Sarah Roush

Sarah Roush

The boy was small and wiry, his dirty-blond hair was close cropped, and he had a sprinkle of freckles across his nose. Long, lush lashes framed large brown eyes that had seen too much in his five years of life.

He was sitting in the principal’s office, and it was clear he was confused why he wasn’t getting on the bus like his schoolmates. He had a furrow between his eyebrows, and he chewed on a thumbnail that was already raw.

I studied him for a moment as I waited to speak to the school’s secretary, to explain who I was and why I had arrived to pick this child up. I prayed that I would be able to figure out how to handle this tricky situation with the least amount of damage to him.

Eventually, he noticed me, studying my face blankly, until recognition dawned and the dimple in his right cheek popped as a lopsided grin lit his face up. He jumped up, crossed the room and hugged me. He was overjoyed to learn he was going to “visit” our home for a couple of days. He had no way of knowing he would never return to the place he had always known as “home”, nor that I would be the one to deliver that painful news.

Clad in worn out clothes, underwear too small and shoes too big, the first order of the day was to purchase him — everything. Clothes, toiletries, a few toys, books and booster seat for the car.

The things every child needs. We went to Walmart and he helped me select everything. Reluctantly at first, as though he expected me to tell him everything he wanted, he couldn’t have. As items were tossed into the cart he seemed to relax and show more interest.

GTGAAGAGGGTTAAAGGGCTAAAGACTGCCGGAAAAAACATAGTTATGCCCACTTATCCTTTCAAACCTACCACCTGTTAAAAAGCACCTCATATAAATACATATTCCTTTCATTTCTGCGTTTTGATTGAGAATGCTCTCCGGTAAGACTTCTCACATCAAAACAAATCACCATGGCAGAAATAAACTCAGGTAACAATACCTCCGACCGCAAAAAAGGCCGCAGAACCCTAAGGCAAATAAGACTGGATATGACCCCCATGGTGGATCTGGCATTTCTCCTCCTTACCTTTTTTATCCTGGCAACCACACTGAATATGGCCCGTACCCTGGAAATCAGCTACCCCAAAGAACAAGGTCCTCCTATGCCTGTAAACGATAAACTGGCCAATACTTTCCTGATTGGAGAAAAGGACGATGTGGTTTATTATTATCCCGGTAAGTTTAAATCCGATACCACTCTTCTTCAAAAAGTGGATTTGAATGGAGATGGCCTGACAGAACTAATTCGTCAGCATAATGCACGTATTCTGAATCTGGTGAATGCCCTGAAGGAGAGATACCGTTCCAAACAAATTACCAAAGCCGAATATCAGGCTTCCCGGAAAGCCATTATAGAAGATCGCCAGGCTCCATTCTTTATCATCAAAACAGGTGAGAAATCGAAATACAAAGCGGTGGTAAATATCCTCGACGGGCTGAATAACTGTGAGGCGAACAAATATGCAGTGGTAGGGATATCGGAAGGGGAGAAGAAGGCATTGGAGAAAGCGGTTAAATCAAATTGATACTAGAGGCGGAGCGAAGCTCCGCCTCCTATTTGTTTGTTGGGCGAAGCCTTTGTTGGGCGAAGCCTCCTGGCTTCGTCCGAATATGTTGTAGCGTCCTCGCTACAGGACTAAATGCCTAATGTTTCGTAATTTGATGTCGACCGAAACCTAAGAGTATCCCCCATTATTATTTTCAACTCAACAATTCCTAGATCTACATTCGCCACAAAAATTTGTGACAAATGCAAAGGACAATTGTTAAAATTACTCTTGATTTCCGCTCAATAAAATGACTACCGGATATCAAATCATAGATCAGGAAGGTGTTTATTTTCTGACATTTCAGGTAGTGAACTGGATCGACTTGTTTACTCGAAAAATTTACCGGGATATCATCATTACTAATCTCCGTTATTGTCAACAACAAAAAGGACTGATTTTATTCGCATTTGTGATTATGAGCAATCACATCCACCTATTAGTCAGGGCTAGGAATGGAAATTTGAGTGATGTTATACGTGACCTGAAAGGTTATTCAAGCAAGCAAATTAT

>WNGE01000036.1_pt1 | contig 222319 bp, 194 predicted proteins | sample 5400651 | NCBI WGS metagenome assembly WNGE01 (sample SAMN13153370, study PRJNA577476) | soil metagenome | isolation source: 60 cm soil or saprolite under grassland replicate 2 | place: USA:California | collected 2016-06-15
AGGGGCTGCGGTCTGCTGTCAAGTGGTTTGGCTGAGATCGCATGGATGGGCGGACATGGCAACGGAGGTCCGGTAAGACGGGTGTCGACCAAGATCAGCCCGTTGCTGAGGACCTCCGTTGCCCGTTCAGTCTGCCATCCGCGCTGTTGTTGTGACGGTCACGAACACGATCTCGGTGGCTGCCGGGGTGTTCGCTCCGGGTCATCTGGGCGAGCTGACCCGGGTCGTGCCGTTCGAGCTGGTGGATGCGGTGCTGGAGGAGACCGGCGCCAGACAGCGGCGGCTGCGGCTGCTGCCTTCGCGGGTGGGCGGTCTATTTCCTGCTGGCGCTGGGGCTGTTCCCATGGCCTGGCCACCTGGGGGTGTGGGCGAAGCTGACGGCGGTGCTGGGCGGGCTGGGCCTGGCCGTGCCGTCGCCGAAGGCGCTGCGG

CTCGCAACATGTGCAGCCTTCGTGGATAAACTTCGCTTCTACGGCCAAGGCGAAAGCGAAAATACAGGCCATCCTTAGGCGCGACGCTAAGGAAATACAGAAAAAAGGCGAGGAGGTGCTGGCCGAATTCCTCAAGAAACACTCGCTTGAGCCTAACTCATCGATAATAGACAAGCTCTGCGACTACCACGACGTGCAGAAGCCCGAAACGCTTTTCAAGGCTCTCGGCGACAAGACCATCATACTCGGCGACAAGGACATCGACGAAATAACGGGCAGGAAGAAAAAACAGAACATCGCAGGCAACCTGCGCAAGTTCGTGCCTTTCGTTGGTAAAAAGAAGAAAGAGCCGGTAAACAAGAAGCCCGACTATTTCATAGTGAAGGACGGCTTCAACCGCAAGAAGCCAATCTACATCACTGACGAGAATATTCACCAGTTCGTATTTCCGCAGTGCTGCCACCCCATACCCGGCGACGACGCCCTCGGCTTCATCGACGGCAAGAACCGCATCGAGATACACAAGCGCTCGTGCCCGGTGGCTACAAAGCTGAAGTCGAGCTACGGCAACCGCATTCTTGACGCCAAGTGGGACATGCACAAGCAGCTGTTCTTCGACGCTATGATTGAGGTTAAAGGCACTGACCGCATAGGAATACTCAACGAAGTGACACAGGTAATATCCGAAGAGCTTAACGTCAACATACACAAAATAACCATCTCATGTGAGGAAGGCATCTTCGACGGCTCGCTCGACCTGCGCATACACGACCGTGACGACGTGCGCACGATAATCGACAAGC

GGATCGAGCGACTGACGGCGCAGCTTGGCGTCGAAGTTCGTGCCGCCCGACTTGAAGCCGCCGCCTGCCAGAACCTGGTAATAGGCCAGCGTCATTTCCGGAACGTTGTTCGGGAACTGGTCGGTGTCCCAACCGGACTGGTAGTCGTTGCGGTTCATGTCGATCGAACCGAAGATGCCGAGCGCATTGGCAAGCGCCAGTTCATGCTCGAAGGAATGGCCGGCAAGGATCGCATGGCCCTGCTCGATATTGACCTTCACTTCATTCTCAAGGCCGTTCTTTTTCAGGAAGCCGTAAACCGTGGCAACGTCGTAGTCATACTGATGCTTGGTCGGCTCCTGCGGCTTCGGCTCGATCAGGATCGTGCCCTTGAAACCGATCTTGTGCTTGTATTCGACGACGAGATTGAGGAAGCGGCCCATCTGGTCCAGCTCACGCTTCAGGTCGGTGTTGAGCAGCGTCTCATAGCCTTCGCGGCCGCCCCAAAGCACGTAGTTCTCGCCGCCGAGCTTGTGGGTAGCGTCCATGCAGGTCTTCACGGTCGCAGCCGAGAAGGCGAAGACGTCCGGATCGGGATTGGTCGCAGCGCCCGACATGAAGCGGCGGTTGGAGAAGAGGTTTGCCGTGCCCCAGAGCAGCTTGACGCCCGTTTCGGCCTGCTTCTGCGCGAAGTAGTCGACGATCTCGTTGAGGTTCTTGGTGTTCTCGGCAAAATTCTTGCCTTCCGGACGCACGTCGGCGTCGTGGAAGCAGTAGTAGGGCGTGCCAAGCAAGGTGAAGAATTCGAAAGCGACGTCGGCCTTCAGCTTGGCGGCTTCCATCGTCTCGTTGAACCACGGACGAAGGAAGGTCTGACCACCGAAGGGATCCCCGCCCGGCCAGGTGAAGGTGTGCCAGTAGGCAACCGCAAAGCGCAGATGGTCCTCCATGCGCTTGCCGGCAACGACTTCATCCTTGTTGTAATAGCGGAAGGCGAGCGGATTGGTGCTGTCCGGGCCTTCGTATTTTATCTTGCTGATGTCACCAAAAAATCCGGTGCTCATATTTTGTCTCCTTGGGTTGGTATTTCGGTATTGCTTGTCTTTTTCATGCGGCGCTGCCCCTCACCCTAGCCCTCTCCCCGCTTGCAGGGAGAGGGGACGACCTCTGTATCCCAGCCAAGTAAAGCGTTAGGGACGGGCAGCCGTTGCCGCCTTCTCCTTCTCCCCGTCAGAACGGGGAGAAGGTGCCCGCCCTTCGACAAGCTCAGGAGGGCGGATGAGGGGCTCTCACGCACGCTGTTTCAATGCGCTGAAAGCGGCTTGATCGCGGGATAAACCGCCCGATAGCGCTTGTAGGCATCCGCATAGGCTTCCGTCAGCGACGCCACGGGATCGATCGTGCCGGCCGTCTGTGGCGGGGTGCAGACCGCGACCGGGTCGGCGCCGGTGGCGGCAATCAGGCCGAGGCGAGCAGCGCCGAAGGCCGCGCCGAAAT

Underwear, t-shirts, pajamas, shorts, shoes, and socks. A trip through the toy aisles, he was elated to select some matchbox cars, a box of crayons, a coloring book, and a bedtime book. Shampoo, toothpaste; excitement over the Paw Patrol toothbrush, which was his to keep. A sharpie to write his name on everything.

We went through the grocery aisles, milk, yogurt, cheese, graham crackers, pot pies, raisins, carrots, apples, bananas, and cereal. Everything was “yummy”, and it was all “his favorite”.

That night, he consumed everything put in front of him. Spaghetti, meatballs, salad, broccoli. He smacked his lips over a bowl of cherry Jell-O. Even as he ate until he was almost in a stupor, he asked about the next meal. What we would be having, could he see the food, what time would we eat again. Could he have any snacks, where were they, and could he see them?

He repeated this after every meal and snack. He anxiously asked about food even as he drifted off to sleep with a bag of orange segments next to his bed “just in case”, it helped him sleep.

As the week progressed, more details about his abuse and neglect came out. All was carefully documented, bruises were measured and photographed, stories recorded, scars and behavior noted. The bruises made me furious, telling a story of awful abuse, their vivid purple, black, and yellow patterns standing witness to what he told us. I wanted to hunt down the woman who had done these things to this child and do terrible things to her in retaliation.

It was the stories about the food being withheld because he had “been bad” that broke my heart. Bedwetting, asking for a snack, putting shoes on the wrong feet — all came with a penalty resulting in a hungry little boy.

The need to see food is a common one in children who often go hungry. They need reassurance it is actually within their reach, and it will be available to them. Soon. He struggled with this the entire time he stayed with us. I found a stash of food items under his bed.

He would tuck cheese slices in his underwear, and packages of ramen noodles under his pillow. He would stand in the kitchen and gently touch the fruit in the bowl on the counter. I caught him eating a raw hot dog one time, and cat food another. Each time he flinched as though he was bracing for an expected blow. Each time, I explained, there was plenty of food in the house and he could eat his fill.